Cats sitting up with a keyboard on its lap Cats write novels too

Writing: Building from short stories to novels

The other day I was talking with a friend about some writing stuff and I mentioned I used to write short stories, long before I wrote novels. And I did it for a reason. Writing shorts is what taught me how to write novels, really.

This will be full of things that look like rules or advice. They aren’t. None of this applies to anyone but me, unless it happens to resonate with you. If any of it does – take what you want, and leave the rest. But it is being written from my brain’s perspective. This is how I think, and how I work, and I do not think that means anyone else should abide by it. But also I am not going to preface every bit with this so I’m just getting it all out of the way with a blanket warning here first. We good? Good. Let’s talk writing.

When I decided to start pushing to write for money (which came after a whole long period where I refused to write and that is a different story) I found myself thinking of novels. Many of us do. Novels allow you unlimited freedom to create whole worlds and delve deeply into characters. I just didn’t think my skills matched the necessary levels to do so. So I decided to try something else.

I decided to try my hand at short stories. Now, I’ve always loved a good short story, and they fascinate me because the idea of telling a full story – hold on sidebar:

[A lot of modern short fiction I see seems to be just scenes these days. Not brushing it off but when I say short story I mean it tells a story where it intros a char (or more) and has a beginning-middle-end that tell a complete tale.]

The idea of telling a full story in a short space seemed like magic. I wanted to take that on first. So I started trying to fit an entire story in as small a space as I could. I knew people did this, so I figured I could study some, and try my hand and get there. I set myself up for a self-imposed boot camp of sorts, thinking that if I built things out logically I could get where I wanted to end up.

So I worked on telling a story in only 2k words. A full story. I managed it and after a while it felt natural. The first short I felt really happy with that way (though it wasn’t the first story I sold due to odd timing – it was in consideration but anyway) was around 1700 words long. I still like it.

I had to work tight, and naturally, as evidenced by this endless post, I am a wordy bastard. Working that small taught me to really pare a story down to only what it needed and not a word more. I called it “Turning the screws” with all that entails, pain-wise as well. It hurt to lose each word over 2k but I forced myself to cut and cut again, and shape and massage the text until a story just worked that small.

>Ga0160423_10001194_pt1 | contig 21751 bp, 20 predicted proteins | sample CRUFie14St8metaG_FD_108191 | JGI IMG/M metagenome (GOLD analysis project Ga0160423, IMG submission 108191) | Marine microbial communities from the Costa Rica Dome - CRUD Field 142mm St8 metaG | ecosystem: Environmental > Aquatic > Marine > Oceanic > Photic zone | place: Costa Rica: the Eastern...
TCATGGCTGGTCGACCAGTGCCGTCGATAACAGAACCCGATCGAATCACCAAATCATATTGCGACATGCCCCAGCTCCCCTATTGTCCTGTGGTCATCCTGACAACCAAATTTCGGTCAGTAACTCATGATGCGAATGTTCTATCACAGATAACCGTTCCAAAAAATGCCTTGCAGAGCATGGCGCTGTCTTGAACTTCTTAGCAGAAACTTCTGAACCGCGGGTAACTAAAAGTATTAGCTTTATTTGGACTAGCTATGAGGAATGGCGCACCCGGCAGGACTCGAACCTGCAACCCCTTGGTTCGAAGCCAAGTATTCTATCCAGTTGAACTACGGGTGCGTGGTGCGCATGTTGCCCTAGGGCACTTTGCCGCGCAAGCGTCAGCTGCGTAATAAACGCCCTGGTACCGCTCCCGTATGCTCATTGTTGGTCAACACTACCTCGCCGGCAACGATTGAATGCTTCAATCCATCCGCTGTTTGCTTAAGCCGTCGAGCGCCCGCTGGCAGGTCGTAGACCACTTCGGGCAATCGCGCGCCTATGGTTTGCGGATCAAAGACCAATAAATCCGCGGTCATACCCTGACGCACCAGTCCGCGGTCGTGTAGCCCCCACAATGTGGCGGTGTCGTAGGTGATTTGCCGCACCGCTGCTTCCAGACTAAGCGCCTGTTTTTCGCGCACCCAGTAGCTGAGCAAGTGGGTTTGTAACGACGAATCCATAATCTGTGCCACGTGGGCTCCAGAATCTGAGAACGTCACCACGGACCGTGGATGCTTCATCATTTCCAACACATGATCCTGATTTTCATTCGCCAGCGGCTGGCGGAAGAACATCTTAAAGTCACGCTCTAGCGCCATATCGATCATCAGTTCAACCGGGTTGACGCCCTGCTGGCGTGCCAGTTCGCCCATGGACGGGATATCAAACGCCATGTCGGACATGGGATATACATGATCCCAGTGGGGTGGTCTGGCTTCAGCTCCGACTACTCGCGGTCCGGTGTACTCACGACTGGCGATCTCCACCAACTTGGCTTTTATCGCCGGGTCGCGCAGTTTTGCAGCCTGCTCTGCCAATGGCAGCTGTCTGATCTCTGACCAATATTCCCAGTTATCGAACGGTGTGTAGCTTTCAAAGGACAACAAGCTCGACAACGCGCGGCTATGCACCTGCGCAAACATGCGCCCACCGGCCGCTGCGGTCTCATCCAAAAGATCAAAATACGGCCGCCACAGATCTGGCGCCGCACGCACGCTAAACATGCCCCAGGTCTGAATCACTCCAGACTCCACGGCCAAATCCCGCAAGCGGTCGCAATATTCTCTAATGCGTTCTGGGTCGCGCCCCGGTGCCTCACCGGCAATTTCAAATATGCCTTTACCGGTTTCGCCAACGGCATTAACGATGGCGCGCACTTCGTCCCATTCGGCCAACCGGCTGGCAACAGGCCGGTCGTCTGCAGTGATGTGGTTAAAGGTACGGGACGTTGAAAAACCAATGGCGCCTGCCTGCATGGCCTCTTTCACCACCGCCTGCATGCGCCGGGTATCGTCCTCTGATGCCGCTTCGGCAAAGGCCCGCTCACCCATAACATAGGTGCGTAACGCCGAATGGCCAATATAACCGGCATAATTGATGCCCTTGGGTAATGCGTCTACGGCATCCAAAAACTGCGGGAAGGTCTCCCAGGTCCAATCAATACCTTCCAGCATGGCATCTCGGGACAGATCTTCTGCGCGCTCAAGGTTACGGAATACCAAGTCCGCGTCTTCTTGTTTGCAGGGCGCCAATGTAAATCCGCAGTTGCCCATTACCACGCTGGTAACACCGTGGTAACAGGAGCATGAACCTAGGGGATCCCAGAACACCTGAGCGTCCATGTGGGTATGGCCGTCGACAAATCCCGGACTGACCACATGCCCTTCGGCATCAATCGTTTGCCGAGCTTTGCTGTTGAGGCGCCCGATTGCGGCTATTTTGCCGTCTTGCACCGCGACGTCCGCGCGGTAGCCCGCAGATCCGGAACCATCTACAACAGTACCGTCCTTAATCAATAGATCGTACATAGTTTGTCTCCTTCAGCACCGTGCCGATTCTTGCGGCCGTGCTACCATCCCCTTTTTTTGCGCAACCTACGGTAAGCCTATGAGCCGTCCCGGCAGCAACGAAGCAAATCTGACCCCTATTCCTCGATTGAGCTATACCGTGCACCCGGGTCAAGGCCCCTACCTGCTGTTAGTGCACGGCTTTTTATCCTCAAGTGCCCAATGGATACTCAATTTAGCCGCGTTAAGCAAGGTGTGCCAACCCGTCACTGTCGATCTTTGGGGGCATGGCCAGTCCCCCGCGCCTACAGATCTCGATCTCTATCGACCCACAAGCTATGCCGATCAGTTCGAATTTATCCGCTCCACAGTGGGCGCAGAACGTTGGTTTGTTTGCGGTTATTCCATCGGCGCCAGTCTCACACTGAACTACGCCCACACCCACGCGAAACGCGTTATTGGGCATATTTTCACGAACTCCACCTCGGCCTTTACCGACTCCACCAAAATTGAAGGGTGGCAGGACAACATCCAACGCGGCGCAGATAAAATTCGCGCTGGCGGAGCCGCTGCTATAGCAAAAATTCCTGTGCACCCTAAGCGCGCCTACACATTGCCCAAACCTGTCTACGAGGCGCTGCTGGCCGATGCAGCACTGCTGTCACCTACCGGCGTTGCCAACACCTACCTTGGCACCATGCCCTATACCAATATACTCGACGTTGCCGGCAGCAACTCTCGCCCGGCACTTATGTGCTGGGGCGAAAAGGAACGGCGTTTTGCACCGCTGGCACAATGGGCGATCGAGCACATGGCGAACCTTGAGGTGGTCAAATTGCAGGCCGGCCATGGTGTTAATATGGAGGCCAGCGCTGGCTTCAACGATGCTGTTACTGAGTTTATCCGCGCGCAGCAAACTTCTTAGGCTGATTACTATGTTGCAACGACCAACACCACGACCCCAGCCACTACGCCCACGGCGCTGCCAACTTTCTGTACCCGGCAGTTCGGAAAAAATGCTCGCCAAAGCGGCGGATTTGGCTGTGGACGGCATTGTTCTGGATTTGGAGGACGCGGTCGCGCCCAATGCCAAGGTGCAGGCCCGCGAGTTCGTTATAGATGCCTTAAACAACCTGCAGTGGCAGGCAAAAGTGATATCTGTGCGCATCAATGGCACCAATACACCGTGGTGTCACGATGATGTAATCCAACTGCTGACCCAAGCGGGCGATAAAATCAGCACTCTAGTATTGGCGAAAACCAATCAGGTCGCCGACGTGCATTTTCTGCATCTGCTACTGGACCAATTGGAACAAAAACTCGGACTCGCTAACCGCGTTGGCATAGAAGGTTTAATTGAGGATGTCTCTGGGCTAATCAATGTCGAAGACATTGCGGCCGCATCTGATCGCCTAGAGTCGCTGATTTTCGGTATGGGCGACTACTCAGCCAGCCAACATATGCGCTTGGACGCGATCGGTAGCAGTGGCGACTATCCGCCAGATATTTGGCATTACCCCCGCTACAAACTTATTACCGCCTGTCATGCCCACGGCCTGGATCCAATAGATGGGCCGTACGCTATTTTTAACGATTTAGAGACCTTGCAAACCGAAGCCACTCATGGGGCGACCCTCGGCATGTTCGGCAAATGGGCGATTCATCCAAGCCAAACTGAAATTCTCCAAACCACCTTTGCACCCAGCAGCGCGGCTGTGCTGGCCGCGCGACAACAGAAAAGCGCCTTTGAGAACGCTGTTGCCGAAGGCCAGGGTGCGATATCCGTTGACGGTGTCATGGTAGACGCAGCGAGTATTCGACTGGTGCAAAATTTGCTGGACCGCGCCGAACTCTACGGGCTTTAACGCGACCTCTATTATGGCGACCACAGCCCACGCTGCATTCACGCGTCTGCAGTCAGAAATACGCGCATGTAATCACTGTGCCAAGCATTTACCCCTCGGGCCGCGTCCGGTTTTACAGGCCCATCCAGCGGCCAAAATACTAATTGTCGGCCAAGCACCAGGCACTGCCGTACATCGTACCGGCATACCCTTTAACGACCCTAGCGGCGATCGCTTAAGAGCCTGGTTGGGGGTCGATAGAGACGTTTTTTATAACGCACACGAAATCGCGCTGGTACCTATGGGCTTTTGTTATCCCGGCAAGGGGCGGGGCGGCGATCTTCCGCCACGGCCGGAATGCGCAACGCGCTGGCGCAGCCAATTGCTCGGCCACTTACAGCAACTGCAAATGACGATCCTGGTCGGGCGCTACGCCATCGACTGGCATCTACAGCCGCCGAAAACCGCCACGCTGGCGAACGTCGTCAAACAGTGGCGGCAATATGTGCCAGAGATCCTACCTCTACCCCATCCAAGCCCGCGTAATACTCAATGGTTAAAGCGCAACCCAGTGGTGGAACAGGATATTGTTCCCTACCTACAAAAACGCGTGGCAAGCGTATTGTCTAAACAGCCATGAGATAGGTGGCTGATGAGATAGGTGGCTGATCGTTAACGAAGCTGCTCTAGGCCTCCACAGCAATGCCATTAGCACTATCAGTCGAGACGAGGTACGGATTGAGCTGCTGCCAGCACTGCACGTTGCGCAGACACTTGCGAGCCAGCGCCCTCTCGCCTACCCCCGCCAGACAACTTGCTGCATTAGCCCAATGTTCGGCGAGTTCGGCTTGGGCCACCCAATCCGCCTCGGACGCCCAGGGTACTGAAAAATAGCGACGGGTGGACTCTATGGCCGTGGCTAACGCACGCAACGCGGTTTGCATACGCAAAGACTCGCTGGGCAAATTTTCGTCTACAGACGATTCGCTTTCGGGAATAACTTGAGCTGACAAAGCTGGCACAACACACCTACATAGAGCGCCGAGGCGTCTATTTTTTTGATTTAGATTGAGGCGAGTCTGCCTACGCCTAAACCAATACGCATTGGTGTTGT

Then I started working on 4k length stories, and placing those. Suddenly, working twice as long felt indulgent. I honestly felt like I had to vamp for 2k of each story for a while. Who needed the extra space? Pfft.

And then the ability to add color in, details, space, and mood in larger doses clicked and 4k felt natural.

So I moved to 8k.

You see where this is going. Yup, to 12 and then I ended up being offered a novella trilogy, with the idea of each being between 20-25k long. I said yes, just for the challenge.

And then I decided to try a novel.

I did the same thing with comics (sort of, I did a long-ish form webcomic as well around the same time but that was too long too fast for my brain) working on 4 and 8 pagers, then 12s and then going full issue and now 136 (or something like that) for an OGN.

For my brain inching up the size really works, and here’s why:

The ability to pare things down to essentials allowed me to figure out what to use more space for. It meant I didn’t just write long because I could, I wrote long because I needed the space for that story. Learning to make a story work at all these different sizes meant, and continues to mean, that I can often look at a novel idea and sketch out the story in a bunch of sizes adding to it as I go. Well if I go X-long I can add a plot, or another voice to the story, and if I go Y-long I get this extra bit, but maybe I lose something too because I know what tightness can bring.

That snap, that terse, spare, lean story has its own power. Being able to do any size and feel comfortable with them allows me to craft scenes better too, being able to fit things to space and knowing how to work in that allotted space.

Knowing the ground, as it were, allows me to plan for every inch of use I might need, even if I do it on the fly.

So, also, I need to mention, one of my fave things in revisions is the Drop In. If you don’t know, a drop in is when you need to fix a scene and the best way is to drop in a line, a paragraph, sometimes a whole scene. They can be tricky because you have to make them work seamlessly with the writing before and after them, and yet also use them to shift things, and add information (or emotion or whatever you need the drop in for). I love them, they’re like solving a puzzle.

They also are easier because I can narrow my brain focus to “I need to do all these various things but I only have the tiny space allotted” because the longer a drop in is, the more damage it can inadvertently do to timing/existing structure/etc.

Anyway! Yeah that’s why I feel that I needed to start small and build in a linear progression, learning how each size could be used. Those lessons don’t leave and I’m able to write like water – fill the space required exactly, without sloshing around or leaving emptiness where it shouldn’t be.

By Adam P. Knave

Adam P. Knave wrote this, but you knew that, since this is his site. That's kinda how it works.

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